A CLASSIC car enthusiast from Skipton who was fatally crushed in a horrifying accident at a Carlisle auto-salvage yard died accidentally, an inquest jury has ruled.

A two-day hearing in Carlisle heard how 64-year-old Paul Spence died when a forklift truck he was helping to load on to a lorry fell on top of him, pinning him to the back of a skip wagon.

Formerly the owner of a vehicle recovery business, Mr Spence had been visiting the Michael Douglas auto-salvage yard in Etterby, Carlisle, on February 15 last year so he could collect the forklift truck.

He bought it from the yard’s owner, Michael Douglas, and aimed to use it in his workshop, where he restored cars.

Mr Spence was repositioning the two-and-half-ton machine on the back of a friend’s “beavertail” truck, which had a partially sloped bed.

Mr Douglas had just loaded it on to the lorry using a skip wagon, which had been reversed up to it. It was when Mr Spence stepped towards the lifting plate on which the forklift was standing that a winch cable holding the machine detached.

The lifting plate and forklift tipped, throwing Mr Spence off the lorry and then the forklift. It landed on top of him.

Describing what happened, Mr Douglas, who believed Mr Spence was experienced in loading such lorries, said: “Mr Spence took the handbrake off [the forklift], and it put full weight on to the winch rope.

“The [forklift] started to move backwards,causing the lifting platform to cantilever on the [lorry’s] tail. I saw the winch rope fly forwards and assumed it had broken.

“Unfortunately, Mr Spence was flying out towards the rear of the wagon and the [forklift] truck followed him, crushing him in the midriff. I was obviously very shocked - in a panic.” He pulled Mr Spence from beneath the truck after his colleague Ben Crabtree used another machine to lift off the forklift.

Mr Crabtree saw the accident happen as he was leaving the salvage yard’s office with a coffee.”I looked to my left and that was when it happened,” he said.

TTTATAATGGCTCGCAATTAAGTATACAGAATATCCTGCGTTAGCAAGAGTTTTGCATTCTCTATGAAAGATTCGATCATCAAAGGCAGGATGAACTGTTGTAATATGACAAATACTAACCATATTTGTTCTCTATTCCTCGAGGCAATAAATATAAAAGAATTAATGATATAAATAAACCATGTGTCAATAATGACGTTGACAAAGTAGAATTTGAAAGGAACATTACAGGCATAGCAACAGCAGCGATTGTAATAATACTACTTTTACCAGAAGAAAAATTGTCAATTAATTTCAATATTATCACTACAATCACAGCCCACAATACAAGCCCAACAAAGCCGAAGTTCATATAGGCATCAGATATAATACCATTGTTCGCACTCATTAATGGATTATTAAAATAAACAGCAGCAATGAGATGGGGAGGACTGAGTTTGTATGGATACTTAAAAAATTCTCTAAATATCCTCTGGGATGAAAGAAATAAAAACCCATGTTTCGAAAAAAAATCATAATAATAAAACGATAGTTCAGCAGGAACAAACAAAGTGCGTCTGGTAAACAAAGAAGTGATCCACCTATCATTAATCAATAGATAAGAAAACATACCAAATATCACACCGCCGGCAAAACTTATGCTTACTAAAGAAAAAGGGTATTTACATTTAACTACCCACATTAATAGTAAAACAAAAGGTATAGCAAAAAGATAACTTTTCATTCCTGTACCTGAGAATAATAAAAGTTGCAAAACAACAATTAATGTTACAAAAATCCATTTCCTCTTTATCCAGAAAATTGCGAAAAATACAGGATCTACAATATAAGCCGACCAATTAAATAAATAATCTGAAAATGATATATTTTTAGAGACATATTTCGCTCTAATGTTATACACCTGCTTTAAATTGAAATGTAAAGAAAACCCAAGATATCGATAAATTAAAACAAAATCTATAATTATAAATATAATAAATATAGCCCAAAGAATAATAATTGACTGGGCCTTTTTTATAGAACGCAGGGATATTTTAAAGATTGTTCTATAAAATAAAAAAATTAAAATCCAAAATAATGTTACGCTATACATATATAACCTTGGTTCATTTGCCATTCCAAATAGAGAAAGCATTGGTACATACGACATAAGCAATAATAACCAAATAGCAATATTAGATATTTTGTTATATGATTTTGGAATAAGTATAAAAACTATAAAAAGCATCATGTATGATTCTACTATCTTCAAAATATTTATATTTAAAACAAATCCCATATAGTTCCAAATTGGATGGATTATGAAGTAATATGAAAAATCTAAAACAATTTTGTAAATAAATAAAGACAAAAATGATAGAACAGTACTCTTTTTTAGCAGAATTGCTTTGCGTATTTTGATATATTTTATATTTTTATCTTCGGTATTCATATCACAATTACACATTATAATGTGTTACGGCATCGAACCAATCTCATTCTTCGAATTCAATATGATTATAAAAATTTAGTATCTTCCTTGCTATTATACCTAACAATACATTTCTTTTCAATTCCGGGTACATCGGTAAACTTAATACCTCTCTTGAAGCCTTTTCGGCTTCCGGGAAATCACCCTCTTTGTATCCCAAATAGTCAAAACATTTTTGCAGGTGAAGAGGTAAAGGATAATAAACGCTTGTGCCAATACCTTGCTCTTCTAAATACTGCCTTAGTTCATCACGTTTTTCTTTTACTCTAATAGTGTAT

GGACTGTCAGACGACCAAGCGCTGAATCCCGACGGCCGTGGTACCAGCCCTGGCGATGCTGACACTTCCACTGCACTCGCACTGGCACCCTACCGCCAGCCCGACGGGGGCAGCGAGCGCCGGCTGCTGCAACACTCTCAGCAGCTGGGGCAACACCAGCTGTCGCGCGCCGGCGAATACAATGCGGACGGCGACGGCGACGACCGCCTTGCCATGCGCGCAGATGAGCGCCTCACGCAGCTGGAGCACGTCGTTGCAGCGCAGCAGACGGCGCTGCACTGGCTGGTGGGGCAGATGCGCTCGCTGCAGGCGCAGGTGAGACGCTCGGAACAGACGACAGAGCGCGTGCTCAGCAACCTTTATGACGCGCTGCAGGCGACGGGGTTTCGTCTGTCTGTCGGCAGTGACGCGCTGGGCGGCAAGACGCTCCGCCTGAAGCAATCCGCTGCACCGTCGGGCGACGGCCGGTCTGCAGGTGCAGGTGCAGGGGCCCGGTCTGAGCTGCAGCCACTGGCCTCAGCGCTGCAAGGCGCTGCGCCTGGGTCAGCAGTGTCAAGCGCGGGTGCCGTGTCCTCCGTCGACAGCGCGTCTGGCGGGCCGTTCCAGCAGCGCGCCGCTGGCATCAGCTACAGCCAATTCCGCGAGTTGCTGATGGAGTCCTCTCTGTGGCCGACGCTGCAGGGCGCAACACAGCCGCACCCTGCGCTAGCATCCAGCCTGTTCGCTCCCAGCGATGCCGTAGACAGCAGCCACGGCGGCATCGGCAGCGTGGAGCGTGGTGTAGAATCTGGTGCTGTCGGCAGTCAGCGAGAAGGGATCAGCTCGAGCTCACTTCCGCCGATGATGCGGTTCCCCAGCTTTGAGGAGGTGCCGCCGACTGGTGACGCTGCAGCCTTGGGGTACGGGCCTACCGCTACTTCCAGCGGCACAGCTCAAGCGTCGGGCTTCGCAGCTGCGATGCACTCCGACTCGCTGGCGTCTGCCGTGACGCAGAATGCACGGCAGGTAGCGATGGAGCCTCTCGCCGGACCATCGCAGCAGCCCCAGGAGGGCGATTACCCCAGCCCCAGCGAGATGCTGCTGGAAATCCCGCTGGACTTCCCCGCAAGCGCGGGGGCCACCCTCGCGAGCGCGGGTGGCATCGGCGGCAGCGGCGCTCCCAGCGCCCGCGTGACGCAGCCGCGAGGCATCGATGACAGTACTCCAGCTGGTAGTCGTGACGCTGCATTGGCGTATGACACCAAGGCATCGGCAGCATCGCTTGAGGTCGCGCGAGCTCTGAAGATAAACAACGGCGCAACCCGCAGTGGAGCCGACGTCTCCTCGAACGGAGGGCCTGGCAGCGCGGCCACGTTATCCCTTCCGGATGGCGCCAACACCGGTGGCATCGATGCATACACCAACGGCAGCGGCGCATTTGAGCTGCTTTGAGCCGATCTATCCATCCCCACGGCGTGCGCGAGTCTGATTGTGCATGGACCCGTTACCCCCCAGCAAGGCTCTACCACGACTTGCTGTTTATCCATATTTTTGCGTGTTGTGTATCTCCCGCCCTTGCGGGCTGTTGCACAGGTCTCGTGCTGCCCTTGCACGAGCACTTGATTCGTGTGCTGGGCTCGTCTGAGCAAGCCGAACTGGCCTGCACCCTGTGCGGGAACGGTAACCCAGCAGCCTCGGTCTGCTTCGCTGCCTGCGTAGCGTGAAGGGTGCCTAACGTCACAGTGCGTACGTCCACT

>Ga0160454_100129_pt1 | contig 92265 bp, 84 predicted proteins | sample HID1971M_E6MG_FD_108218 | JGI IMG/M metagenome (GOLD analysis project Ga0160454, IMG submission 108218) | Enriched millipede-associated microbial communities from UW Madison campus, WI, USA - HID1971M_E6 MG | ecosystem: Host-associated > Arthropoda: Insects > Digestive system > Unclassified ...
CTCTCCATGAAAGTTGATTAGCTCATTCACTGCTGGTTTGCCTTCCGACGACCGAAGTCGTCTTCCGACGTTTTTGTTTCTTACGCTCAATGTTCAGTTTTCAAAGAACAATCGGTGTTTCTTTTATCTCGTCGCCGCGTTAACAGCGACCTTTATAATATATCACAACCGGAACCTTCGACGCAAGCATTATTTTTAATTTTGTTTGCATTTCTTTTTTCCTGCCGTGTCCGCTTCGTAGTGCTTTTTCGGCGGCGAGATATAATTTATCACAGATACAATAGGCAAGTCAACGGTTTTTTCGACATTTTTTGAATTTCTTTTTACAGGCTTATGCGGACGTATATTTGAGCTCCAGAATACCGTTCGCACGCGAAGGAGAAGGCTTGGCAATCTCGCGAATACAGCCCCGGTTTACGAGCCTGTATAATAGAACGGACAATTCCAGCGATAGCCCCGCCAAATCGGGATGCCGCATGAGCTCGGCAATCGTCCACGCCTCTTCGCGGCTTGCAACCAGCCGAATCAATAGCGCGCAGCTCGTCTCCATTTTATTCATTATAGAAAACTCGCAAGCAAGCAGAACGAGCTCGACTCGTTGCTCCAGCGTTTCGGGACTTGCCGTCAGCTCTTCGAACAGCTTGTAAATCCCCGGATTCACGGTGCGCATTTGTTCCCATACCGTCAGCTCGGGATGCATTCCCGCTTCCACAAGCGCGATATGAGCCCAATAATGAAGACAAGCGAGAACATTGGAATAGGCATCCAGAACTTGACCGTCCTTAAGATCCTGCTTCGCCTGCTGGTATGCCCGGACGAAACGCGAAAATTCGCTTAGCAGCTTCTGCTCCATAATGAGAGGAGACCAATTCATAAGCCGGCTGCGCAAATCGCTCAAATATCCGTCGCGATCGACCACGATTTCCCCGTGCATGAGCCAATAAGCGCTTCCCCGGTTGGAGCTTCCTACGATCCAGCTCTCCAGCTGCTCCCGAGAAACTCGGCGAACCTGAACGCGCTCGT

He saw Mr Spence - on the back of the skip wagon - step towards the back of the forklift, grabbing the machine’s frame.

At that moment, the lifting platform moved. “He disappeared between the two [lorries],” said Mr Crabtree.

He asked a colleague to call 999 and then used a telehandler - likened to a large forklift truck - to remove the forklift from Mr Spence’s body. Mr Crabtree carried out CPR on Mr Spence until the emergency services arrived.

But he could not be saved.The jury concluded that Mr Spence died accidentally from his injuries.

Summing up, Mr Ward quoted Mr Spence’s daughter Maria, who said of her father: “He was very caring, was always smiling. He was lovely.”


Paul’s family have now been told that the Health and Safety Executive (HSE) is proceeding with a prosecution over the case.


Maria added: “The past year has been incredibly difficult for us all and we are glad that the inquest process has come to an end.


“The conclusion reached by the jury was one that we had expected, and we would like to thank the coroner and the jury.  However, there are still a lot of questions that remain unanswered.


“We are aware that there is an HSE prosecution pending and we hope that we will get the answers we are looking for during the course of those proceedings.”


Sion Kingston, an expert workplace accident lawyer at Irwin Mitchell representing Maria, said: “This is a terribly tragic case, and this week has been hard for Paul’s family to relive what happened to him.


“Unfortunately, the constraints of the inquest process do not allow the family to receive all the answers to their questions and they are now preparing for the HSE prosecution which will examine more details of the case and hopefully provide them with the answers they seek.”